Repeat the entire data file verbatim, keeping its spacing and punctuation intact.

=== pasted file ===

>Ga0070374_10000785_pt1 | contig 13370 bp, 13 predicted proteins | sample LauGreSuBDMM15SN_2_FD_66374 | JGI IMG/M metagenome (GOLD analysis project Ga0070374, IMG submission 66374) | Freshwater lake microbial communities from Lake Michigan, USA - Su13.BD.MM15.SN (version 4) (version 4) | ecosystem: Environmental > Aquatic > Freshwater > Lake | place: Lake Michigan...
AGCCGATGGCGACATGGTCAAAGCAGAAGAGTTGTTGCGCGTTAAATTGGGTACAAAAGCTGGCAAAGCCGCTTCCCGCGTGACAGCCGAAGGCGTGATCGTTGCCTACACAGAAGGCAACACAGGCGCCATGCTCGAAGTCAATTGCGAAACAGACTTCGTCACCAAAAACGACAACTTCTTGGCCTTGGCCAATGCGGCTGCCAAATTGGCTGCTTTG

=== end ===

>Ga0070374_10000785_pt1 | contig 13370 bp, 13 predicted proteins | sample LauGreSuBDMM15SN_2_FD_66374 | JGI IMG/M metagenome (GOLD analysis project Ga0070374, IMG submission 66374) | Freshwater lake microbial communities from Lake Michigan, USA - Su13.BD.MM15.SN (version 4) (version 4) | ecosystem: Environmental > Aquatic > Freshwater > Lake | place: Lake Michigan...
AGCCGATGGCGACATGGTCAAAGCAGAAGAGTTGTTGCGCGTTAAATTGGGTACAAAAGCTGGCAAAGCCGCTTCCCGCGTGACAGCCGAAGGCGTGATCGTTGCCTACACAGAAGGCAACACAGGCGCCATGCTCGAAGTCAATTGCGAAACAGACTTCGTCACCAAAAACGACAACTTCTTGGCCTTGGCCAATGCGGCTGCCAAATTGGCTGCTTTG